Stocks have plunged around the world following the news that credit rating agency Standard and Poor's downgraded America from its prestigious AAA rating to AA+, despite a last-minute compromise to raise the debt ceiling.
So how does America’s credit rating now stack up against other countries’? Who has a perfect rating and who has gotten the dreaded “highly speculative” mark?
Chartsbin, a Web-based data visualization tool, has this map that shows S&P’s credit rating for each country:
S and P’s ratings are as follows:
AAA: The best-quality borrowers, reliable and stable
AA: Quality borrowers, a bit higher risk than AAA
A: Economic situation can affect finance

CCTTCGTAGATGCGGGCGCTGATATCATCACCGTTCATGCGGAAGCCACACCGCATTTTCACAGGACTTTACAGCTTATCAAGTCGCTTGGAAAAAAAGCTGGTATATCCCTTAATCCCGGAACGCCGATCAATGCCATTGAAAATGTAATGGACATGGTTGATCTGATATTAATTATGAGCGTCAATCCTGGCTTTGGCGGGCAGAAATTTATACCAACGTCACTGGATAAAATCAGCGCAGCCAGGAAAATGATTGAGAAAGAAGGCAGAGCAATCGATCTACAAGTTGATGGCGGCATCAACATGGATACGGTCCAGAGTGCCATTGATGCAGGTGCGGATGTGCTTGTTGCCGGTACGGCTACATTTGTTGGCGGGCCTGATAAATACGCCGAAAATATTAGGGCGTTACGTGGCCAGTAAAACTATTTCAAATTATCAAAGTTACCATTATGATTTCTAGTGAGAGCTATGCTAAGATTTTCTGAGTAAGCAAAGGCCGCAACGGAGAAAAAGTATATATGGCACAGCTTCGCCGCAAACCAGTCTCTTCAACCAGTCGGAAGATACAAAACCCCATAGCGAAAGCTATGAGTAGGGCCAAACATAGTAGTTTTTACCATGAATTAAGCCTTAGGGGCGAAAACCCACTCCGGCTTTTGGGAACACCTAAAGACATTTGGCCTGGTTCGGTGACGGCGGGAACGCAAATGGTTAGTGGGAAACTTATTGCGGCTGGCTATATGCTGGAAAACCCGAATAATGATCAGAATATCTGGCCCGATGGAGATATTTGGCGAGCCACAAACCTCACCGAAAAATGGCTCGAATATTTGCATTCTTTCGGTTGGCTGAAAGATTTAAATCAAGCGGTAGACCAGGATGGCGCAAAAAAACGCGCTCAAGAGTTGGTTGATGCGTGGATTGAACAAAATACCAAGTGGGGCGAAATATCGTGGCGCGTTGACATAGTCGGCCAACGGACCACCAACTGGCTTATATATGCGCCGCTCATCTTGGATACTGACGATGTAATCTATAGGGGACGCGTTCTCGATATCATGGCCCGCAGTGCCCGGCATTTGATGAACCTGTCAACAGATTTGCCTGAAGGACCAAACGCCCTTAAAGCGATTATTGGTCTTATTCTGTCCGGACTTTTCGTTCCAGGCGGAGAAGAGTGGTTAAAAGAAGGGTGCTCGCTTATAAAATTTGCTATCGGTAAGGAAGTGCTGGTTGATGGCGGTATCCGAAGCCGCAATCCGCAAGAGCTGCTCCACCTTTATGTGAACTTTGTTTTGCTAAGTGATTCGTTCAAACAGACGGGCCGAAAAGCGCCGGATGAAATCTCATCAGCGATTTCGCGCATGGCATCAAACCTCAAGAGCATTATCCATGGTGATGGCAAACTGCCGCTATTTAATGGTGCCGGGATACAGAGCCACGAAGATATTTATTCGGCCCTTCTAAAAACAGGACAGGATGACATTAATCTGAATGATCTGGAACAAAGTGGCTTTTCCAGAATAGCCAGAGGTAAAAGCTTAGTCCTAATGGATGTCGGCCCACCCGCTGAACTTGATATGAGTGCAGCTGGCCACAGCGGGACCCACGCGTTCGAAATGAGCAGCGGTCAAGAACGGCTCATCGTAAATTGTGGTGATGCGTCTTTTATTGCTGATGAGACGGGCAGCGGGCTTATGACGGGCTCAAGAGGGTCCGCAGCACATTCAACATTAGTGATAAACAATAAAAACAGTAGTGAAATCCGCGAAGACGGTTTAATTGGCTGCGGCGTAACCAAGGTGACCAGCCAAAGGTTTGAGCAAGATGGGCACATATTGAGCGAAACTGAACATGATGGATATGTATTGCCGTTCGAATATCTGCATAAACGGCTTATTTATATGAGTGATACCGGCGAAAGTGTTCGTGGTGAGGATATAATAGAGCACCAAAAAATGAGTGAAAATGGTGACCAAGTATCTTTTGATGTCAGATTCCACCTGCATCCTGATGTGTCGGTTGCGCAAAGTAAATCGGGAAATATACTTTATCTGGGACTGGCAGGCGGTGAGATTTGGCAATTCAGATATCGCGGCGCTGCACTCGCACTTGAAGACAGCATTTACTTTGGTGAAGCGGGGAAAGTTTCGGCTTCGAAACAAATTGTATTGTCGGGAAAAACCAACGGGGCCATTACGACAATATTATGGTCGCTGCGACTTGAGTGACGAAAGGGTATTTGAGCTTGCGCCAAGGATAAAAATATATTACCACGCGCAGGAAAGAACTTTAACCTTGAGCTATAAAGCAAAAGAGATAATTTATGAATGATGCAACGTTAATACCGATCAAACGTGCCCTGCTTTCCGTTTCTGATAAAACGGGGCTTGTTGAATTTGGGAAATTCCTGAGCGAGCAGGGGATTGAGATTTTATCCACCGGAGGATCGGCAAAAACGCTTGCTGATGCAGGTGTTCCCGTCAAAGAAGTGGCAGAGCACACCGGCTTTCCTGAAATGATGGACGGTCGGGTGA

BBB: Medium-class borrowers, which are satisfactory at the moment
BB: More prone to changes in the economy
B: Financial situation varies noticeably
CCC: Vulnerable and dependent on favorable business, financial and economic conditions to meet financial commitments.
CC: Highly vulnerable.
C: Even more highly vulnerable.
D: Defaulting on commitments.
Ratings from AA to CCC may be modified by the addition of a plus or minus sign to show relative standing within the major rating categories.